Beach Cities Rebel Against Newsom ‘Hard Close’ Order

A goose named Goosey crosses the street to get to the other side with owners Psyche Lynch, left, and Tom, center, in a crowded downtown Huntington Beach on April 26, 2020. (Photo by Mindy Schauer, Orange County Register/SCNG)

(CN) — Coastal cities across Orange County, California, vowed to defy Governor Gavin Newsom’s beach closure order this coming weekend — and took him to court as an opening shot.

Meanwhile, thousands of protesters took to the streets in Huntingon Beach on Friday in defiance of the beach closure and the statewide stay-at-home orders.

Newsom’s health order came after images of crowded beaches last weekend surfaced, where throngs of people flocked to the shore during the stay-at-home directive meant to slow the spread of the novel coronavirus.

The residents argue Newsom’s actions “infringes on established state and federal constitutional rights” in their motion for an emergency injunction filed Friday in Orange County Superior Court. They say all California residents have the right to beach access and that Newsom’s order violates residents’ rights to due process and equal protection.

The plaintiffs include Dana Point City Councilmember Joseph Muller, San Clemente City Councilmember Laura Ferguson and Mission Viejo City Councilmember Gregory Raths, though none are suing in their capacities as elected officials.

Newsom singled out Orange County in his order to temporarily close state and local beaches, while other coastal counties like Ventura, San Diego and elsewhere were left unscathed. Newsom’s decision on Thursday drew the ire of Orange County elected officials, who said they would defy the beach closure.

That includes the coastal charter city of Newport Beach, which drew 40,000 people last Saturday and another 10,000 last Sunday. The city’s population is approximately 85,000.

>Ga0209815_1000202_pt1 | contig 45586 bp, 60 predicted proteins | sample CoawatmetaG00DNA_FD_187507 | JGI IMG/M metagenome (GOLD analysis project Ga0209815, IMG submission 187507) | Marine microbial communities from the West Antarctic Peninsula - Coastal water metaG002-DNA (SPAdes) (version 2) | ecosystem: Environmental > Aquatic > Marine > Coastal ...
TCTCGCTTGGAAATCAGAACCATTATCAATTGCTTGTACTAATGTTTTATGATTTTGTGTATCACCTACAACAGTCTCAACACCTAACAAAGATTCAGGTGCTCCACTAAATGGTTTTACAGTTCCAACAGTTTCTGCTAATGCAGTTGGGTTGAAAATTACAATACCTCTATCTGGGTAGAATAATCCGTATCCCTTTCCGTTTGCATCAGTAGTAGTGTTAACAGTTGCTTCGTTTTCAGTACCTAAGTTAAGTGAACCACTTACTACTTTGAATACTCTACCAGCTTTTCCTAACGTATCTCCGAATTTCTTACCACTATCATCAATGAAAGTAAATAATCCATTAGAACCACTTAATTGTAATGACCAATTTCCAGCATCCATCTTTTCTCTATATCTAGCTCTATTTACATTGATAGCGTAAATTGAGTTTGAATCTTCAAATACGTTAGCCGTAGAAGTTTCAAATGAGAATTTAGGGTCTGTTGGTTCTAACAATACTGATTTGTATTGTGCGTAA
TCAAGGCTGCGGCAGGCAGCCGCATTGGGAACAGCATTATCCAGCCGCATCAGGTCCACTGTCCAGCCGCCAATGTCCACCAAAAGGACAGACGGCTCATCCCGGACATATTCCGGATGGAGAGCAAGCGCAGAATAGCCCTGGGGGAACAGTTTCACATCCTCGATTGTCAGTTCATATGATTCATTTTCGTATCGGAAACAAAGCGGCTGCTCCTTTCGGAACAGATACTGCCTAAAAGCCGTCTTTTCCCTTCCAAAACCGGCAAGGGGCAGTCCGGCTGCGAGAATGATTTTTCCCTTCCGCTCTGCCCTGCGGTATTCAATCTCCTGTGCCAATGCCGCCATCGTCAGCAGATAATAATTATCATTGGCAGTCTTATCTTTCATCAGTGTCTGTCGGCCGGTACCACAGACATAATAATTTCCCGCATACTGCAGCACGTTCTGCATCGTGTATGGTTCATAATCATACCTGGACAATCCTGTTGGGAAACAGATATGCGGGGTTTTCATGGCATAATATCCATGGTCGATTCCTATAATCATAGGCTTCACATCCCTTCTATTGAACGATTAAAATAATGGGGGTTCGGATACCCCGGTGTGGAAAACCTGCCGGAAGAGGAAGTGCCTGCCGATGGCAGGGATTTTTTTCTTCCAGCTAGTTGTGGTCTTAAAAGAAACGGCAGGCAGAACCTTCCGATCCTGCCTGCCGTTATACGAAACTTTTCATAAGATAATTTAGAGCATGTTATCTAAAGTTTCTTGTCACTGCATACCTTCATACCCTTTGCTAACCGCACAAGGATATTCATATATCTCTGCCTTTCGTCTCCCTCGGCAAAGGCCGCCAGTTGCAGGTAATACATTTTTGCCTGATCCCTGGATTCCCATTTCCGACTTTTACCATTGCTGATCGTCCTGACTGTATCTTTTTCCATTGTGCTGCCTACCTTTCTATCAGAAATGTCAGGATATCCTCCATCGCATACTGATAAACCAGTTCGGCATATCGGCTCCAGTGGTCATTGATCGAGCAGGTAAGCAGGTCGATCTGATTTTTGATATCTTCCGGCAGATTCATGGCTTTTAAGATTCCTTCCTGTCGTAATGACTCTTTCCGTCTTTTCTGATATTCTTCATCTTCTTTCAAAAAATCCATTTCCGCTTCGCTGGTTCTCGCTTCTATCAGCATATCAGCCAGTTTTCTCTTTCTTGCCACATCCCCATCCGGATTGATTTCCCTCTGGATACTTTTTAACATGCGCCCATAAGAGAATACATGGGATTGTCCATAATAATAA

Newsom said his office would work with Orange County on new guidelines to reopen the beaches, but officials did not wait around for that opportunity.

In their petition to the court to keep the beaches open, the parties argue the media released misleading photographs to make it appear that Newport Beach was crowded last weekend and that’s what Newsom reacted to when he made his decision.

This week, Newport Beach City Council voted 5-2 to keep its beaches open despite the health order from Sacramento.

The parties also contend that the Covid-19 death rate in Orange County is lower than the state’s death rate. As of Thursday, 2,393 Orange County residents were infected and 45 people had died due to the Covid-19 virus.

The plaintiffs say, “The directive was also devoid of any scientific data to support the directive to shut down all beaches in direct contradiction to recent policy positions adopted by county and local government to continue the operation of Orange County beaches in a safe manner.”

They argue Newsom has no legal authority to close beaches in Orange County and he’s retaliating against them for having “recently expressed opinions that the data no longer supports keeping business closed and individuals confined to their homes.”

The plaintiffs claim their right to assembly is also violated by the state’s temporary beach closure. Orange County has been a flashpoint in anti-quarantine protests in recent weeks. Historically, the Republican-majority county has been home to the most vocal critics of Newsom’s policies, including the stay-at-home orders and the March 4 state of emergency order.